Below are details on how to create a “Move Items” contextual menu item in the Services menu in the Finder (see the picture below).
It pops up a file dialog to let you specify where you want to move the selected items, which then allows you to use Default Folder X, giving you access to all of your Favorite and Recent folders, Finder-click, etc.
TL;DR: If you just want to get things to work, there’s a link at the bottom to download an already-built Automator workflow.
Contextual menu items are added by making a Workflow in Automator and saving it as a Service. You start by running the Automator application (it’s in your /Applications folder), creating a new Workflow, and setting it up as shown in the (old) screenshots below:
If you’re experienced with Automator, you’re probably asking: Why go to the trouble of creating variables instead of just using the “Move Finder Items” action by itself? I’m glad you asked! The reason is that I want to bring up a file dialog to specify the folder where I want the items to go. There’s not a clean way to have the “Move Finder Items” do that every time. You can change its options to “Show this action when the workflow runs” but you still have to click on it every time you use it to ask it to show a file dialog. If you use Default Folder X to enhance your Open dialogs, it’s faster to just have the dialog pop up and then go where you want to with DFX.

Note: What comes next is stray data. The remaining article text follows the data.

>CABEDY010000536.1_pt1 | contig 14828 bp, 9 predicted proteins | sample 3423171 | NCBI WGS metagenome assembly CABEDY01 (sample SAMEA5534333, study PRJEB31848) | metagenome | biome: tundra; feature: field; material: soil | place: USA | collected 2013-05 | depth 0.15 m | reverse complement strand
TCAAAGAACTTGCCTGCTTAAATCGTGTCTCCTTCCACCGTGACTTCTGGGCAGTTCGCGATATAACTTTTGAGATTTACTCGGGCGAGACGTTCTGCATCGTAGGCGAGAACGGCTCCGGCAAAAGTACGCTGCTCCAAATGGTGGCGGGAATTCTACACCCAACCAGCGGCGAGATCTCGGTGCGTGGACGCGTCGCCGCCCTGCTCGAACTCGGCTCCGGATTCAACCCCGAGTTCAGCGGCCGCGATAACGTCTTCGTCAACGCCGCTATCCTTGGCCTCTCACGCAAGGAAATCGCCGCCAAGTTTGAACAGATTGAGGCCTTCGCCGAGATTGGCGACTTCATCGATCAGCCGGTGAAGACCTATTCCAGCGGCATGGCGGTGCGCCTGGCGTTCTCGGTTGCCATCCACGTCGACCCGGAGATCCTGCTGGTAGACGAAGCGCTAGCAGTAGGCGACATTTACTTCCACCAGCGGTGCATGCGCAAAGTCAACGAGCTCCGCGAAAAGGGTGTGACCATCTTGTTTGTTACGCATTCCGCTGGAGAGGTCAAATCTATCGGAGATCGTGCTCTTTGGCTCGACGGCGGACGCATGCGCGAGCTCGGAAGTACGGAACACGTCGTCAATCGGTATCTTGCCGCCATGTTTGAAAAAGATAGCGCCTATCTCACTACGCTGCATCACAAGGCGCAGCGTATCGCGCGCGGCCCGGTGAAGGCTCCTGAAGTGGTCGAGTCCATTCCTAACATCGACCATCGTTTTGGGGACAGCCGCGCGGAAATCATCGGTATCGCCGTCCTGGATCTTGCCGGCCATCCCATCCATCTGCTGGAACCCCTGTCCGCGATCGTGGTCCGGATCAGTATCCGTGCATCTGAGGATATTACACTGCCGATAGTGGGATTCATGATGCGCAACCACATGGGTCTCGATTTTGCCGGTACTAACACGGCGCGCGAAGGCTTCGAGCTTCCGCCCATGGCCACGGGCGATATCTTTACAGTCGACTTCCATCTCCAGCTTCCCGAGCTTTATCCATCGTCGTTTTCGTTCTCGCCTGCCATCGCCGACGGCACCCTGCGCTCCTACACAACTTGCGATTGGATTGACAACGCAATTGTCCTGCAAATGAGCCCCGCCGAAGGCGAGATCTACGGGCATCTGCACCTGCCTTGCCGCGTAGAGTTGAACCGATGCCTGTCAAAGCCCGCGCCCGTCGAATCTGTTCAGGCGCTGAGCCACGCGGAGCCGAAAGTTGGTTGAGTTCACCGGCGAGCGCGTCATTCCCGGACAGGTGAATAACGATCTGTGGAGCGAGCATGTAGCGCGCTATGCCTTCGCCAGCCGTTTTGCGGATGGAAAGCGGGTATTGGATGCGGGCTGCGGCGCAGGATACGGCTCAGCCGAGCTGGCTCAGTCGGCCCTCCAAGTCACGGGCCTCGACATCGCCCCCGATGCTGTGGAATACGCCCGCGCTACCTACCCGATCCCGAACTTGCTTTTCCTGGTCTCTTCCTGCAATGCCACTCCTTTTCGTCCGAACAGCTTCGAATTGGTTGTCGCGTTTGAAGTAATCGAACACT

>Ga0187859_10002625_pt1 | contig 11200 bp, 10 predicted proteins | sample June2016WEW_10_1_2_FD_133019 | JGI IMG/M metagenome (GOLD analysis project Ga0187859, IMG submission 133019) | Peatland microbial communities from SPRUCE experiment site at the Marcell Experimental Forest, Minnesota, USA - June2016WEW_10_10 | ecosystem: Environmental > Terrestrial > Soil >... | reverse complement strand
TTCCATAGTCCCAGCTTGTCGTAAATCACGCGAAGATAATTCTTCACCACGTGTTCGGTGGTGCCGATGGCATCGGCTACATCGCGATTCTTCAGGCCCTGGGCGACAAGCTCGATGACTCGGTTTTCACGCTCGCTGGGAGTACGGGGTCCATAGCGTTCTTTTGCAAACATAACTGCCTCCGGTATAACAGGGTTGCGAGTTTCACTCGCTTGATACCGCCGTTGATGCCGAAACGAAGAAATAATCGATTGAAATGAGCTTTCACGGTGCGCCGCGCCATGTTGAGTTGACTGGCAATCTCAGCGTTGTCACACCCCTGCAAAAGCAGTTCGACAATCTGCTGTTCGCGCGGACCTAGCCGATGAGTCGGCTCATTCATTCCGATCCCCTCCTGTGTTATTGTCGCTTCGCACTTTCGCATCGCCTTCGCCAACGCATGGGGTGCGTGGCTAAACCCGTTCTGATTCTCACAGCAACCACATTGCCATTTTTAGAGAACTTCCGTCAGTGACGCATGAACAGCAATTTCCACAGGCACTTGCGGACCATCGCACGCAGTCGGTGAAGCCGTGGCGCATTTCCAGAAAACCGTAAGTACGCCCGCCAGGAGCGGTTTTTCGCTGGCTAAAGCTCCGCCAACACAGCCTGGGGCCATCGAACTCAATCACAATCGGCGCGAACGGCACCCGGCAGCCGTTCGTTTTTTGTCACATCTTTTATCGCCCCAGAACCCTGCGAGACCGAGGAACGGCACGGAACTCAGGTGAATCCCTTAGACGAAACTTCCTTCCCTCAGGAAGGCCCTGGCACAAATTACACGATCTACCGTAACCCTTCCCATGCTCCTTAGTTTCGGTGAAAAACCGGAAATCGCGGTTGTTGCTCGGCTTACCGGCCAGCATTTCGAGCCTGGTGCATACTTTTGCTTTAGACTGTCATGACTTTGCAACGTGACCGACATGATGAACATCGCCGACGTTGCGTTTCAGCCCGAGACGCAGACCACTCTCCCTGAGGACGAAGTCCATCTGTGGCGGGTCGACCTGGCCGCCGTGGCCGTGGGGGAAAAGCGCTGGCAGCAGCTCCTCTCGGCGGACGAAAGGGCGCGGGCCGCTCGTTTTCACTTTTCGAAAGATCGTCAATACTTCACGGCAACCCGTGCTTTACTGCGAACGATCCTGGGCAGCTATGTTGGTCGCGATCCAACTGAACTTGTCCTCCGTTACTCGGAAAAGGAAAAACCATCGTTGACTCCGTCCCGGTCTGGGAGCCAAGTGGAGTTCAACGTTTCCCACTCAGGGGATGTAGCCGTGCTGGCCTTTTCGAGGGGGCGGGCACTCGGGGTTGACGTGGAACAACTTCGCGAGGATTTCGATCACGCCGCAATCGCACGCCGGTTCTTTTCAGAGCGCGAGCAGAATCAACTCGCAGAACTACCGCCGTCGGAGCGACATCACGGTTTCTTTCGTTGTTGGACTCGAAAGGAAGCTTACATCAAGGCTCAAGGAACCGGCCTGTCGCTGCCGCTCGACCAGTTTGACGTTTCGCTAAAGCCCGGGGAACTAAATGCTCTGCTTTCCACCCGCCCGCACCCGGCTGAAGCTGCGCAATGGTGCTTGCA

So in the image above, the workflow puts the current Finder selection into the “selection” variable. Then it uses AppleScript to bring up a file dialog to ask for a folder, which it stores in the “path” variable. And finally, it uses the Move Finder Items action to do the work. Not too much more complicated, and it speeds up your workflow considerably if you’ve already got DFX installed so the Open dialogs are smart.
For you Automator programmers, note that some of the actions shown in the workflow do not take inputs. I did this by control-clicking on the action (“Get Value of Variable”, for example) and choosing “Ignore Input” from the contextual menu. If you don’t do this, Automator will actually add the input from the previous step to the next one, which is definitely not what you want in this case.
Oh, and if you just want the automator workflow file so you can add it to your own system, you can download it here:
If you need more help with Automator and Services, Sal Soghoian has some good information and tutorials here:
(Once you’ve gotten through the first few steps of the tutorial, you should be able to just replicate the picture above to make the Move Items service yourself).
Friday, December 16th, 2016
So I’ve run into this issue both as a user and as a developer – on MacBook Pros that have both a discrete and integrated GPU, fancy animations will cause the system to switch to the more powerful discrete GPU, reducing battery life. Chris Liscio wrote a great post explaining what’s going on and what to do about it (from a developer’s perspective). The key takeaway for most developers:
This whole problem can be very easy to solve. You just have to set
NSSupportsAutomaticGraphicsSwitching key to
YES in your application’s Info.plist. The trouble is that an OpenGL context is being created, which defaults to switching the dGPU on. Enabling this flag in the plist will very likely fix the problem on its own, as the frameworks should Do the Right Thing (more details below) if they need access to OpenGL.
Go read his whole post for all the details.